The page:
Is your business contributing to modern slavery?
Monday, 1st April 2019 at 1:56 pm
Australia’s first law firm dedicated to helping business comply with state and federal Modern Slavery Acts has launched in a bid to help business become more humanitarian, without losing any of the profits.
Fair Supply, which officially launched on Wednesday, will partner with organisations in NSW to incorporate the requirements of the Commonwealth and state acts into their business practices.
The Commonwealth Modern Slavery Act, which was passed late last year, requires organisations with consolidated revenues over $100 million to report annually on the risks of slavery in their operations and supply chains.
In NSW, the Modern Slavery Act affects organisations with consolidated revenues of $50 million and over, with fines of up to $1.1 million awarded for non-compliance in the state.
Kimberly Randle, executive director and principal lawyer of Fair Supply, told Pro Bono News that complying with the act did not mean organisations had to miss out on making money.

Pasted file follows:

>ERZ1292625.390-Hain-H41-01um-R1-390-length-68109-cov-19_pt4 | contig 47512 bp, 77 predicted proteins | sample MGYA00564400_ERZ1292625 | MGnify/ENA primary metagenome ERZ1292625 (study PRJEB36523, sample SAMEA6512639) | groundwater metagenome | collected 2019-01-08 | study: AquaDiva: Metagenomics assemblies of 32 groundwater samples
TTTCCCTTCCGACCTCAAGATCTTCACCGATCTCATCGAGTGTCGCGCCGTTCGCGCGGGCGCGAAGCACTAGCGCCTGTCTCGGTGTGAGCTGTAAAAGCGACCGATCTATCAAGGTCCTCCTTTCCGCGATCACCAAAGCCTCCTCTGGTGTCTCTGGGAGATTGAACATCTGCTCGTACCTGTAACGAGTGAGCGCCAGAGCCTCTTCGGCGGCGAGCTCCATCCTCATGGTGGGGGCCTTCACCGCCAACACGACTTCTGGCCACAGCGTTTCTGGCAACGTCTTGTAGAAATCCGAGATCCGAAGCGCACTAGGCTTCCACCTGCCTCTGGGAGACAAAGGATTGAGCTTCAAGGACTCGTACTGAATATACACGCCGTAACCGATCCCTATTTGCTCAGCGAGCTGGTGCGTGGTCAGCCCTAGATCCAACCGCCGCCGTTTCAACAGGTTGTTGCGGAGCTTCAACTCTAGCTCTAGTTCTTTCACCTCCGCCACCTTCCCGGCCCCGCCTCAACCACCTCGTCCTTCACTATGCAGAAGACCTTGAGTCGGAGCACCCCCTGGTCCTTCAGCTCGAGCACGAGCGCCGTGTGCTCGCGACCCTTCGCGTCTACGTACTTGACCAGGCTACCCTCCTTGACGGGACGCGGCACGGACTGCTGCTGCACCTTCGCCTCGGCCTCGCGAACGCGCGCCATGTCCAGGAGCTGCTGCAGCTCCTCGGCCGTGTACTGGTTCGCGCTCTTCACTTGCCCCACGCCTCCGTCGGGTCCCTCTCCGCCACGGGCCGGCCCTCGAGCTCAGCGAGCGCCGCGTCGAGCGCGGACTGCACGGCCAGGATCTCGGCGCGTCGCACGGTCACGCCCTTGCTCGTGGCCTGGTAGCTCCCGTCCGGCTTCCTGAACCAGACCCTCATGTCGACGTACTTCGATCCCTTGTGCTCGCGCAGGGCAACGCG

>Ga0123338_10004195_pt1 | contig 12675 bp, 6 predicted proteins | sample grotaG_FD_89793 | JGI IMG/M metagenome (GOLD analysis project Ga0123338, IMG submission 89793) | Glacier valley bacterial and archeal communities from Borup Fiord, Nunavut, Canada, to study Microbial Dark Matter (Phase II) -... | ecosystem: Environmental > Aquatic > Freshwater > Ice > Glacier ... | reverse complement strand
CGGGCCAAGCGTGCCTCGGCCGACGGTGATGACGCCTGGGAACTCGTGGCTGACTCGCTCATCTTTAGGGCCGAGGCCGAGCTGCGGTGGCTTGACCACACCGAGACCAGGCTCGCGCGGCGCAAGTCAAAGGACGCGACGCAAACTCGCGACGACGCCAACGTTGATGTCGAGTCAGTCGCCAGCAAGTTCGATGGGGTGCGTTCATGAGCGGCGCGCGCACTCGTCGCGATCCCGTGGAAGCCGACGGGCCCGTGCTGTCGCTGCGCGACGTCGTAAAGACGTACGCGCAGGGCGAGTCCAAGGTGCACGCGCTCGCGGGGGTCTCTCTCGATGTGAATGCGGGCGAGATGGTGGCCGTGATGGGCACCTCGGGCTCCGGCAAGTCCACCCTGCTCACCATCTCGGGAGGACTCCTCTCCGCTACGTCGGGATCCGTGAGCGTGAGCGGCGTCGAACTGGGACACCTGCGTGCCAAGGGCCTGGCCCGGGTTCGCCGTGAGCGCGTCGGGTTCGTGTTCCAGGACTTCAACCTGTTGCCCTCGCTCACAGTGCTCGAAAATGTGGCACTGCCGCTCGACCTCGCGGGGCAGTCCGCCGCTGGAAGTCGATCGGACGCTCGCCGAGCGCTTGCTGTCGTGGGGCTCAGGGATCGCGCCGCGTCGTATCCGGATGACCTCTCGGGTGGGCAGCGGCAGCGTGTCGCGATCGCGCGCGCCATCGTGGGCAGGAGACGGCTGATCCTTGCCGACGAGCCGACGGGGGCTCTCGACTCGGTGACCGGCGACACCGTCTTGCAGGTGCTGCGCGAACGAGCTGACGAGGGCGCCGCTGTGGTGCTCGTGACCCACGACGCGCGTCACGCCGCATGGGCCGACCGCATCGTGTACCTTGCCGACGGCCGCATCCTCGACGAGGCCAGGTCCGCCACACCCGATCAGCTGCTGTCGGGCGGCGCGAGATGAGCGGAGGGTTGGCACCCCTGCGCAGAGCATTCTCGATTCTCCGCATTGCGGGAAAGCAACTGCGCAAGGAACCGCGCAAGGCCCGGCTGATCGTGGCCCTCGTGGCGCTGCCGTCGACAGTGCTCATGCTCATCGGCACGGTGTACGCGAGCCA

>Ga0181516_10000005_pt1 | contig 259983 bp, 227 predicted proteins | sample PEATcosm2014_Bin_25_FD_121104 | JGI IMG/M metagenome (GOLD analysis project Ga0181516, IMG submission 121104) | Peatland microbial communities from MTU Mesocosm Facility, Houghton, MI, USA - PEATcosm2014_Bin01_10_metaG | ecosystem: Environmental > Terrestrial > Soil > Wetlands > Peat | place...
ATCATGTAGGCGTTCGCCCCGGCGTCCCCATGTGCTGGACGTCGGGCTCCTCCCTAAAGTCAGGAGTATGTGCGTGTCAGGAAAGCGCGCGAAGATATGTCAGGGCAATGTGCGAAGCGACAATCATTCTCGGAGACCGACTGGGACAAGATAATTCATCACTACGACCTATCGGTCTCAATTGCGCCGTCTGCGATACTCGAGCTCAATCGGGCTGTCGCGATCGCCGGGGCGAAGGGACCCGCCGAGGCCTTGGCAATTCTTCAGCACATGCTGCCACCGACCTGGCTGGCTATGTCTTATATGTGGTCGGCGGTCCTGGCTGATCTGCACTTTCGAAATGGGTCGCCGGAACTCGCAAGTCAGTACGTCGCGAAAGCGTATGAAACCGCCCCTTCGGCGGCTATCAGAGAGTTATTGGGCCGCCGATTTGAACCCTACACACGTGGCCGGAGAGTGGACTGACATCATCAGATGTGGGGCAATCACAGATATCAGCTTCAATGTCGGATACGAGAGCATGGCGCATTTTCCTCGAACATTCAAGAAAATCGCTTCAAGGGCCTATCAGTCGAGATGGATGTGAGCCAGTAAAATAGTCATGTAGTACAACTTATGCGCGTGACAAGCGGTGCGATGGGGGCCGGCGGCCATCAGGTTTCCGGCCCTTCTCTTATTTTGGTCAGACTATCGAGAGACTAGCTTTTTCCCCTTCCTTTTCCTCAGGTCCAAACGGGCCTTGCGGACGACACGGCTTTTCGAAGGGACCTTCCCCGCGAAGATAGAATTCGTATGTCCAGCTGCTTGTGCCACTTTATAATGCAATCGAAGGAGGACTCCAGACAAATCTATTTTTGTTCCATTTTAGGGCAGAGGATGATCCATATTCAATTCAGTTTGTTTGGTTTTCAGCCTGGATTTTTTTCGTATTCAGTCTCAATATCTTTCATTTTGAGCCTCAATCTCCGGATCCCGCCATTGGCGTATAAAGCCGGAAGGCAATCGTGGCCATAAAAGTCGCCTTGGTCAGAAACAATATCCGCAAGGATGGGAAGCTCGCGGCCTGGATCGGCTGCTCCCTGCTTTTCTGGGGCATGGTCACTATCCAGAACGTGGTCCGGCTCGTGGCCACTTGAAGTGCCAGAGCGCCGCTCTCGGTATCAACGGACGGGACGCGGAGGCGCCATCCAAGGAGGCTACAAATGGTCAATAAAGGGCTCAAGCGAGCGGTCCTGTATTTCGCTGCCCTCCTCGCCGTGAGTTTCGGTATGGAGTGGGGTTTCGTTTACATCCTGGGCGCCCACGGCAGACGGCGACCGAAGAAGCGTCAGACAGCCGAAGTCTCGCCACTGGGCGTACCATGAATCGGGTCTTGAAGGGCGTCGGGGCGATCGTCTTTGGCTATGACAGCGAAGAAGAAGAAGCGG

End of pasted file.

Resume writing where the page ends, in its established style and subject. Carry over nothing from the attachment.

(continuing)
“Business is about making money and profitability, but that can be done in a way that also increases the social responsibility and sustainability of an organisation, which is an increasingly important factor,” Randle said.
The firm will review company policies and procedures from a human-rights approach, and use technology to identify the risk of modern slavery in the supply chain.
“Organisations can enter their spend data into software that provides risks priority categories down to tier six of your supply chain,” she said.
Randle said the act should be seen as useful, as it gave businesses the tools to make good decisions and combat the growing international problem of modern slavery in supply chains.
“It’s really important for organisations and corporates to be a mandated part of the solution to combating slavery, ” she said.
“This is a chance for Australian businesses to lead the global market in incorporating transparency, humanity and acuity into a best business practice.”
She added that purpose-driven organisations should be leading the charge of this change, and carefully examining how their supply chains could be contributing to modern slavery.
“It’s really important for those organisations to have visibility over how much of their supply chain contributes to modern slavery, because so often we overlook internal parts of our supply chain,” she said.
“This could be anything from the chairs we sit on, tables we use, tea we drink in our tea-rooms, and so I think the legislation actually provides purpose-driven business [an opportunity] to lead by example and really pave the way for best practice.”